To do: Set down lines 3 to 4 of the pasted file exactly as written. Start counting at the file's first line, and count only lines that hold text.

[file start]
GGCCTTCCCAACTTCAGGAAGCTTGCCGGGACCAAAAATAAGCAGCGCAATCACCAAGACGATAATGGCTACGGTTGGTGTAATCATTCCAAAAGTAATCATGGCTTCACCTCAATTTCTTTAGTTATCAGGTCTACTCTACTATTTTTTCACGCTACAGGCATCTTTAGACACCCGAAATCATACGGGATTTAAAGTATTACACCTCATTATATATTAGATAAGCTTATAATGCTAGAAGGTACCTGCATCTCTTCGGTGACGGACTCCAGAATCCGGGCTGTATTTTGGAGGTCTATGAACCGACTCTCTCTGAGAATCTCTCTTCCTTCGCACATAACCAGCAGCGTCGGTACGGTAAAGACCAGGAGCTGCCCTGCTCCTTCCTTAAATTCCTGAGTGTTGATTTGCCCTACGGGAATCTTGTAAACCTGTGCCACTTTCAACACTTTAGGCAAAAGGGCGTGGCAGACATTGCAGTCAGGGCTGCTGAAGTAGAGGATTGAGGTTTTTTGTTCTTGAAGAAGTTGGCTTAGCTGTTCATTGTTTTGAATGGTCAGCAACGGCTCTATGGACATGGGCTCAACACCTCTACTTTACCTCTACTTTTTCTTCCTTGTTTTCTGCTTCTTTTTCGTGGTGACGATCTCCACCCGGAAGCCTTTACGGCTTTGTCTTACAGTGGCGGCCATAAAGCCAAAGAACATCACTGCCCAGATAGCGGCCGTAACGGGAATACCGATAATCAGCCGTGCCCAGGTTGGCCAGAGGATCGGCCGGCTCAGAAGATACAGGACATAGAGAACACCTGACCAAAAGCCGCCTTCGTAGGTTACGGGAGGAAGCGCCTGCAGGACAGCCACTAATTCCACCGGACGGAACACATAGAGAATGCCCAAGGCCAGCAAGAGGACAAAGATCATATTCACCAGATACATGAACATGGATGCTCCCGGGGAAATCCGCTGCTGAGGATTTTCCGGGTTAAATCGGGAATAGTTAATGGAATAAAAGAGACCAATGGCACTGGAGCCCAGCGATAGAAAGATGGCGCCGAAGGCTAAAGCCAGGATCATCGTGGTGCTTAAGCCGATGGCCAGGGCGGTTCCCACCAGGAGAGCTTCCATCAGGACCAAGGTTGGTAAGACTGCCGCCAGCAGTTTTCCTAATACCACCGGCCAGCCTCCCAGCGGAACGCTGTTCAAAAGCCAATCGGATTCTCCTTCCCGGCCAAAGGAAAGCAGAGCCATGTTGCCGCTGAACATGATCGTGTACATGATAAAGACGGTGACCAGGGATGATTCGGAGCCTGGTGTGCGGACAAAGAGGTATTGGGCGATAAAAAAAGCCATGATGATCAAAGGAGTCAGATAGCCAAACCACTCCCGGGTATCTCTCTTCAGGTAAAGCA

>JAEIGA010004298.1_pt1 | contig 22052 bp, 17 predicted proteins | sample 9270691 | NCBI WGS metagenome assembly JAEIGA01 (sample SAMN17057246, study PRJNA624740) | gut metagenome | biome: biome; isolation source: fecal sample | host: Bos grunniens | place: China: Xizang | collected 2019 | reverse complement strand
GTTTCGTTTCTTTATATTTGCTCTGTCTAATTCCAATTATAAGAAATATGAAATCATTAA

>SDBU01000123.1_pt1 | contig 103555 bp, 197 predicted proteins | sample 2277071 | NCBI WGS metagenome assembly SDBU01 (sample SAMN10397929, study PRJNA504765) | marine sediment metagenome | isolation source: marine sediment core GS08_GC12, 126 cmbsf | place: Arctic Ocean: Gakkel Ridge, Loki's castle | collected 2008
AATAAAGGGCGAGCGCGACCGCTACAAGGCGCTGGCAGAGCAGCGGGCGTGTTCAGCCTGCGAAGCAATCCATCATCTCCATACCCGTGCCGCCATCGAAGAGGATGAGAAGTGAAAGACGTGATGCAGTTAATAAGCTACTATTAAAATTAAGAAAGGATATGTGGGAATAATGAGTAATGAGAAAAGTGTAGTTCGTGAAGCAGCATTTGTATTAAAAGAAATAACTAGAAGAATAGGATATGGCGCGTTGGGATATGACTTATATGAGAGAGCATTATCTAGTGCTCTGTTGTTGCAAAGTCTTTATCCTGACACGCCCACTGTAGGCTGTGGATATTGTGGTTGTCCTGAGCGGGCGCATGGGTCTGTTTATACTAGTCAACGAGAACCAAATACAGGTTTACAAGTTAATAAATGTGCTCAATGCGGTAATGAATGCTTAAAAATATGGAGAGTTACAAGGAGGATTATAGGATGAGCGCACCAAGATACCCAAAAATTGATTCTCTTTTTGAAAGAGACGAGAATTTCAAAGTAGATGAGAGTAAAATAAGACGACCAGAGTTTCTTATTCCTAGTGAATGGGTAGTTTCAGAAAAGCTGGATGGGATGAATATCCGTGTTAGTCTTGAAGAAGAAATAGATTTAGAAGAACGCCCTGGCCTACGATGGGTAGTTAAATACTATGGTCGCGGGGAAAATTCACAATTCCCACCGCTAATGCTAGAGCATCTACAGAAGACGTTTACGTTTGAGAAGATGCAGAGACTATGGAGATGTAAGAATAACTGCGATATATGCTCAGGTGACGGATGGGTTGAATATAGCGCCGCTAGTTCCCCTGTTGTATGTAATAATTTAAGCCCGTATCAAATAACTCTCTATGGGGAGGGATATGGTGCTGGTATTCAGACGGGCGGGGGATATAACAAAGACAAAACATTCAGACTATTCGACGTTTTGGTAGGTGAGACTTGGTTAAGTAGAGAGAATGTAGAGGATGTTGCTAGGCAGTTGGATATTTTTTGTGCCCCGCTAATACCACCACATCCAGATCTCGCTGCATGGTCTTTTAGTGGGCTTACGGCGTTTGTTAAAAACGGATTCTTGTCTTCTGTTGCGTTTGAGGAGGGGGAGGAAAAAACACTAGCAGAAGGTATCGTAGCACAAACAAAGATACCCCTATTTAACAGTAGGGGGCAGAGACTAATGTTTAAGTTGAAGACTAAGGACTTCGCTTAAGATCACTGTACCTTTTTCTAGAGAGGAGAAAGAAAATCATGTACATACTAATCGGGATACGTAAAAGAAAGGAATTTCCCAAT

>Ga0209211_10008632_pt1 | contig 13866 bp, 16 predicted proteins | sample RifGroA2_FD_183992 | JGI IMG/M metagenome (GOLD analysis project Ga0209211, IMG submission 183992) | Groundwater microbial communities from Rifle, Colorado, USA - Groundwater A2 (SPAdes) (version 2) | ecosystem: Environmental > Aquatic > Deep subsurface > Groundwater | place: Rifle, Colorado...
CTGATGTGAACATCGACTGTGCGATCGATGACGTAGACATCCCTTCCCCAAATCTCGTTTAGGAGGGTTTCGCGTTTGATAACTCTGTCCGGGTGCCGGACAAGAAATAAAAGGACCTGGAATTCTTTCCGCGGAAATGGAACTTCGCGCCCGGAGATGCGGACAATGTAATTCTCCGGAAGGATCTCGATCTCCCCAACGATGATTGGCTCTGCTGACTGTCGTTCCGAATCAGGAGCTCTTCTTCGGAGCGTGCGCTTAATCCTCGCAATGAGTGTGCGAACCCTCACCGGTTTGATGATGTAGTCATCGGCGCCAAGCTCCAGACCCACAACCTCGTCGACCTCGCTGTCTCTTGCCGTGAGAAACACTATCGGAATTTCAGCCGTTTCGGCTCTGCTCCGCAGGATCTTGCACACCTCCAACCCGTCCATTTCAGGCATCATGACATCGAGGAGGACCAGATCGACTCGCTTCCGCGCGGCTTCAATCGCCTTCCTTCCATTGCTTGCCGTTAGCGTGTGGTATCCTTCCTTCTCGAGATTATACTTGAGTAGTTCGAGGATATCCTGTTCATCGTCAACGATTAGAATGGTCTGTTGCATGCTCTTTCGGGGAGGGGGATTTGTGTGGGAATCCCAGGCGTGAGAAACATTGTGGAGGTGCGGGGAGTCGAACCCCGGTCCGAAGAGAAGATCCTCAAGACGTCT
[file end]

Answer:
GTTTCGTTTCTTTATATTTGCTCTGTCTAATTCCAATTATAAGAAATATGAAATCATTAA

>SDBU01000123.1_pt1 | contig 103555 bp, 197 predicted proteins | sample 2277071 | NCBI WGS metagenome assembly SDBU01 (sample SAMN10397929, study PRJNA504765) | marine sediment metagenome | isolation source: marine sediment core GS08_GC12, 126 cmbsf | place: Arctic Ocean: Gakkel Ridge, Loki's castle | collected 2008